After reading the book “Of Beetles and Angels” as a school this fall, Holy Trinity invited author Mawi Asgedom to share his story with our school community.

It’s not every day you get to meet your hero. For students at Holy Trinity High School, that day came on Thursday, January 25 when author Mawi Asgedom walked through the door.

This fall, Holy Trinity students across all four grade levels joined together to read Mawi’s biography, Of Beetles and Angels, a remarkable true story of a young boy’s journey from civil war in east Africa to a refugee camp in Sudan, to a childhood on welfare in the affluent Chicago suburb of Wheaton, and eventually to a full-tuition scholarship at Harvard University, from which he graduated with top honors and gave the commencement address at his graduation in 1999.

Since graduating from Harvard, Mawi has dedicated himself to uplifting teenagers. Oprah Winfrey named her interview of Mr. Asgedom as one of her 20 Unforgettable Moments in October 2005.

Now, his visit to Holy Trinity will be an unforgettable moment for many of our students. Mawi began his visit by meeting with a small group of 12 students, including Jade Adomako, the student who recommended the book to our English department. “His book meant the world to me. I read it at a time when I was going through some personal struggles, and his story pushed me through those difficult times. Meeting him in person really woke me up again and made me realize my amazing potential, and that I have to keep pushing to succeed.”

“Meeting with Mr. Asgedom was an experience I’ll keep with me forever,” says student Emily Ramirez ’18, “because I was meeting an individual who understands how difficult and important it is to persevere for our parents. Coming from a family of immigrants, having these different traditions, it’s hard to assimilate into the two different cultures. I deal with this on a daily basis and it was nice to hear from an adult who had gone through it and see how it’s not always a negative thing. He taught me to not be afraid of my roots, but learn to love and represent my roots.”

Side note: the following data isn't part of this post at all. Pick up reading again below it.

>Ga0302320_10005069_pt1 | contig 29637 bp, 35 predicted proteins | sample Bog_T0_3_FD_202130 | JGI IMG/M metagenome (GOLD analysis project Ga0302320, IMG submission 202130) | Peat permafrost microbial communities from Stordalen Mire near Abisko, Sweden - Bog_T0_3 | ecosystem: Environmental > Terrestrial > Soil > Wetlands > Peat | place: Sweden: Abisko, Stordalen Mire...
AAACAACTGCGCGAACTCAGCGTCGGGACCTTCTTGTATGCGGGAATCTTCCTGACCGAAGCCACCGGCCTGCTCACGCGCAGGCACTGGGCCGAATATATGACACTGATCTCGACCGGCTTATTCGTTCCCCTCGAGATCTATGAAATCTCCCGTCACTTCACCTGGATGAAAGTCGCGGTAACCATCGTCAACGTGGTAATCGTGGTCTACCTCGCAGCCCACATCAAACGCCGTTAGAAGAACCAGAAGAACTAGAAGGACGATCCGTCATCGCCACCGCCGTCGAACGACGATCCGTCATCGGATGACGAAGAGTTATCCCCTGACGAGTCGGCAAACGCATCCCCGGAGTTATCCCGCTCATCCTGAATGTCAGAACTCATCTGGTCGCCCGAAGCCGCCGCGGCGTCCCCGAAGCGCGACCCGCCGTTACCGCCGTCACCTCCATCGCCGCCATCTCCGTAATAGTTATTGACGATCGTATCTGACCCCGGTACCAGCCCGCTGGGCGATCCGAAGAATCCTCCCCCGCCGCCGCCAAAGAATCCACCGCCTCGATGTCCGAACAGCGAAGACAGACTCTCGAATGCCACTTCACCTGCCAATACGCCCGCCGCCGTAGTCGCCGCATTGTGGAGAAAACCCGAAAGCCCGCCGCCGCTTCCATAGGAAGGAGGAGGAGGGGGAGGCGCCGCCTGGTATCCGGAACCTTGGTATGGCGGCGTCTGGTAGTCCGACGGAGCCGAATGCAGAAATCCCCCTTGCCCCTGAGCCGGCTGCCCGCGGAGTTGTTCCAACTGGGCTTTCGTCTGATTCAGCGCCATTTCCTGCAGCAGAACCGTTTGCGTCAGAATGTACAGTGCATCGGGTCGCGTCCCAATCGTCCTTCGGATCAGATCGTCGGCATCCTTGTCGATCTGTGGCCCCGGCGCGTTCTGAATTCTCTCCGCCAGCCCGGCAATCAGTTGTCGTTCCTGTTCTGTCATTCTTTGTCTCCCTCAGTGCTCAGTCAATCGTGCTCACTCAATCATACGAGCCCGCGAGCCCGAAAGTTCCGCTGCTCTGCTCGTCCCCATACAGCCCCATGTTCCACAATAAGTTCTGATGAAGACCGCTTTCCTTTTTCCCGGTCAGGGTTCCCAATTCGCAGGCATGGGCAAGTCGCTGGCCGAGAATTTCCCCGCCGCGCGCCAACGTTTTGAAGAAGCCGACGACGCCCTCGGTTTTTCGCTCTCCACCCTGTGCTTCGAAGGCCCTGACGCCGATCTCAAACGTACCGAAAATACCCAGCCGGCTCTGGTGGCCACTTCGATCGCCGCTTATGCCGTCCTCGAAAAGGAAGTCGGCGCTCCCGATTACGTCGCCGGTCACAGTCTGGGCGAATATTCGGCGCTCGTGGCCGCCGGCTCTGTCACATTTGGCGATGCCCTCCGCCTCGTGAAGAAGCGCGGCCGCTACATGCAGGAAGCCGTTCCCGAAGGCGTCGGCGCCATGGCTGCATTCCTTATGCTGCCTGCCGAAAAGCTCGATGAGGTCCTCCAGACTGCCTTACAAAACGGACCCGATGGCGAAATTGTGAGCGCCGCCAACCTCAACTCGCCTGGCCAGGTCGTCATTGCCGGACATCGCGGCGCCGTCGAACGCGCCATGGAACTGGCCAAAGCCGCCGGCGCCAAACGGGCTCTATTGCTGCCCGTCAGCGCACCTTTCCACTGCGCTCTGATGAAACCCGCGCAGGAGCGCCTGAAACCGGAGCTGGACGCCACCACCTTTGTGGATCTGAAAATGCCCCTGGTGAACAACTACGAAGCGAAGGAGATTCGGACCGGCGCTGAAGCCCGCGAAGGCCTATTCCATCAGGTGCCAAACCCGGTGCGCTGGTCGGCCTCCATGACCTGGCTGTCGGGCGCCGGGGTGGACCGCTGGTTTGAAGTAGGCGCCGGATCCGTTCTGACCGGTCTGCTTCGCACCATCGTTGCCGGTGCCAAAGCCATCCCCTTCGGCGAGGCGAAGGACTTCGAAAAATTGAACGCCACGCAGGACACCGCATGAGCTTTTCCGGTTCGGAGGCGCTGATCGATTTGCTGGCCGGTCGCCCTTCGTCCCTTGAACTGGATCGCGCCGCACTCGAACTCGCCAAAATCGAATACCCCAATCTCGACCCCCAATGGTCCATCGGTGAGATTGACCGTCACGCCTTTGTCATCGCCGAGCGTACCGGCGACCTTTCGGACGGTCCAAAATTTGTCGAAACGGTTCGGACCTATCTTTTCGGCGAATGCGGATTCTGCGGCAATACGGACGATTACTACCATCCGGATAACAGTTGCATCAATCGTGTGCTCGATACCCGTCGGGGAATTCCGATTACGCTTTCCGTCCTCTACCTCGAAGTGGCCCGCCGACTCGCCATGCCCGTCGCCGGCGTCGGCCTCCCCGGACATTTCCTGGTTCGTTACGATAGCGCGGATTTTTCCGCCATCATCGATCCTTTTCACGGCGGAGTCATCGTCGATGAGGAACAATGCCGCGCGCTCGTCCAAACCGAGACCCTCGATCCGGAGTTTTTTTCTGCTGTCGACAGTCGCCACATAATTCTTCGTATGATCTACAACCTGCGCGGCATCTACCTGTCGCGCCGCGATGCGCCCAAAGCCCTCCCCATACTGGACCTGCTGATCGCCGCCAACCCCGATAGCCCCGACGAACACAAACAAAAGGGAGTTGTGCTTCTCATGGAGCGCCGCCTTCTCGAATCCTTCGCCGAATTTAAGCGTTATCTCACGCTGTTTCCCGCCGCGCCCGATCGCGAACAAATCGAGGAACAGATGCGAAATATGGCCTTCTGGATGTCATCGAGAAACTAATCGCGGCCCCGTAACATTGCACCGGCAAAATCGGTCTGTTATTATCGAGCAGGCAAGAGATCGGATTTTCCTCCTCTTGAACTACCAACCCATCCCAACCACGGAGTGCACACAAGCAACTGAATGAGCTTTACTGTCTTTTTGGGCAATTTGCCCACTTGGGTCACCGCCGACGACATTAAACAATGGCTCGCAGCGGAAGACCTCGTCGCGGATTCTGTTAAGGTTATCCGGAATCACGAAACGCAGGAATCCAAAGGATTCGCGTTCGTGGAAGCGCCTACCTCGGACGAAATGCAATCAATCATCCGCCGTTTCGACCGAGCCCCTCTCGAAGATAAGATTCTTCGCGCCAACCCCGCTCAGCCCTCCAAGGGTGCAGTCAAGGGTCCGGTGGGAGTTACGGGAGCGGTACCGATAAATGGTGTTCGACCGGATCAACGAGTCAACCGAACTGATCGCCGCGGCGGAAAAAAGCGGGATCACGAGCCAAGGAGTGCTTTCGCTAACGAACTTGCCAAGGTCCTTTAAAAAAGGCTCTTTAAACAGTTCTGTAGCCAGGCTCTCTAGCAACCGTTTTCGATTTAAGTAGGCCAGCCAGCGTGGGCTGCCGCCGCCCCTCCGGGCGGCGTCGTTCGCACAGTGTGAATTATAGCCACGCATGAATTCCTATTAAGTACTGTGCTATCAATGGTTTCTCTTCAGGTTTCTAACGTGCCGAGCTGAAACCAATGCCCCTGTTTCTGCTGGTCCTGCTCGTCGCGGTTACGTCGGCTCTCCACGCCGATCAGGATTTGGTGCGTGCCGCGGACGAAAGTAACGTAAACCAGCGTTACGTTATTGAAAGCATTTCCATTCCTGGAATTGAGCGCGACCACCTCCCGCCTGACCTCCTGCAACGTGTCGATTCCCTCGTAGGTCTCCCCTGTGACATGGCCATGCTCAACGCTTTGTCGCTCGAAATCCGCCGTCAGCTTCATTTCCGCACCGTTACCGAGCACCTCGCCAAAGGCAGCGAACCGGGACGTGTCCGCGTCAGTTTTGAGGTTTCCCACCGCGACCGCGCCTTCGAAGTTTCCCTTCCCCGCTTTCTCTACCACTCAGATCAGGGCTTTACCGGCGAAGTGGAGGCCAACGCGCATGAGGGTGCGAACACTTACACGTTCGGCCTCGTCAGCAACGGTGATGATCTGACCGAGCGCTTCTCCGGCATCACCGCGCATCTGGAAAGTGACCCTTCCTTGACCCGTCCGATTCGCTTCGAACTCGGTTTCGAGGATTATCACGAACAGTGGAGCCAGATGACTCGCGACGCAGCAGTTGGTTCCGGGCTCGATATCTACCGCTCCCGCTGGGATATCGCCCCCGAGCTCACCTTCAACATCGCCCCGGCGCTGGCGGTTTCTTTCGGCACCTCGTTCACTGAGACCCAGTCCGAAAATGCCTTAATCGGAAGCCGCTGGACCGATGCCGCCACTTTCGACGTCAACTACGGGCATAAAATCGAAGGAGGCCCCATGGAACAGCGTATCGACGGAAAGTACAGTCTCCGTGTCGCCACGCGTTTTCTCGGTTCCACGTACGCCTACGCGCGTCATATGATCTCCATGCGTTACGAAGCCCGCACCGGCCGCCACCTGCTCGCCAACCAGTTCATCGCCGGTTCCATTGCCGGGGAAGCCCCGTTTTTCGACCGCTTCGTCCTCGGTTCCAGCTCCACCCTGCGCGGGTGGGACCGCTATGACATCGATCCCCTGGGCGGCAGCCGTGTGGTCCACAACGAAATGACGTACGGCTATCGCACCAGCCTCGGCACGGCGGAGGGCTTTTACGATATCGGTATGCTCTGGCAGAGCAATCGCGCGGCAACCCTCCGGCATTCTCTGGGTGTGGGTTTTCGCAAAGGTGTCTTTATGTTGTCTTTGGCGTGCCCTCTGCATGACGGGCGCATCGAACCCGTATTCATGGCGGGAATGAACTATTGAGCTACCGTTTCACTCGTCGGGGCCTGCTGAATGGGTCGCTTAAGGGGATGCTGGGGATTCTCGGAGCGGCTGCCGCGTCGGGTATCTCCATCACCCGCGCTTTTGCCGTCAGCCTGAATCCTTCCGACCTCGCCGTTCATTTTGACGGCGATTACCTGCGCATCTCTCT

Following the small group meeting, Mawi spoke to the entire student body for a special assembly. His message centered on living a life of intentionality and perseverance. In particular, he challenged Holy Trinity as a school community to “have a heart that sees people. Treat all people, even the most unsightly beetles, as though they were angels sent from heaven. That should be an intentional choice that you live out. Just because you can’t do something for everybody doesn’t mean you can’t help somebody.”

Once we begin living intentional lives that are open and receptive to engaging with other people, Mawi says it’s ready to hit our turbo buttons. “There is a dragon slayer that can be woken up in each of us, to advance ourselves and grow,” he says. “The best time to hit your turbo button is now. Here’s how: Make a list of your three biggest dreams and your three biggest challenges. Then write one activity that you can do this week that will help you towards a dream and one that will help make a challenge easier. There’s a turbo button inside each of our hearts. It’s critical that we hit that button.”

That’s not to say our challenges will go away. When we face difficulty, Mawi encouraged students to look to their faith, their family and “sunlight activities” to persevere through tough times. “Just as a plant needs sunlight to grow, we need to be aware of the activities, sports, volunteer work, art or hobbies that bring us energy and joy. I call these our ‘sunlight activities.’ What are your sunlight activities that help you through your difficulties?”

For times when our sunlight activities still can’t drive away the clouds, Mawi encourages students to reach out. “There are moments in life when we have to ask for help. The moment when you feel no one in the world can help you is the most important moment to get help.”

Mawi left our students with this thought: “Operate like there are things you can’t see that will be a blessing, and in time, those blessings will come.”

In response, students are already thinking of how they can implement Mawi’s perspective and lessons into their own lives. “My biggest takeaway was that everyone faces battles that are completely their own and while, yes, those are hard, it is our responsibility to turn those battles into our assets,” says student Keyoiry Banks ’18. “We need to learn and grow from them, so that we may become better as a result. We are not to let our trials and tribulations hold us back, but we should use them to propel us.”

“The biggest takeaway from the book and the talk is probably not to give up as easily, and to fight for what you want,” says student Monserrat Estrada ’21. “Mawi went through so much growing up, but it didn’t let him stop him from wanting something. Instead, he worked hard and did what he needed to do to become the person he is today.”

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